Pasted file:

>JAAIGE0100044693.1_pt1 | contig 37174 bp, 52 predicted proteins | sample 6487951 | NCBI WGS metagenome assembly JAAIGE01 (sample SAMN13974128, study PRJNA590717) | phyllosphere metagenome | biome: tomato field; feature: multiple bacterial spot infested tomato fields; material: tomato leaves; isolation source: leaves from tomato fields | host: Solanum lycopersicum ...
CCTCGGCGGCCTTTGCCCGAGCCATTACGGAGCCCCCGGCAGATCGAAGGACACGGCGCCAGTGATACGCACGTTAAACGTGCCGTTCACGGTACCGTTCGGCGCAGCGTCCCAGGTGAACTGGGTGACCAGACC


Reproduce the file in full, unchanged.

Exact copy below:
>JAAIGE0100044693.1_pt1 | contig 37174 bp, 52 predicted proteins | sample 6487951 | NCBI WGS metagenome assembly JAAIGE01 (sample SAMN13974128, study PRJNA590717) | phyllosphere metagenome | biome: tomato field; feature: multiple bacterial spot infested tomato fields; material: tomato leaves; isolation source: leaves from tomato fields | host: Solanum lycopersicum ...
CCTCGGCGGCCTTTGCCCGAGCCATTACGGAGCCCCCGGCAGATCGAAGGACACGGCGCCAGTGATACGCACGTTAAACGTGCCGTTCACGGTACCGTTCGGCGCAGCGTCCCAGGTGAACTGGGTGACCAGACC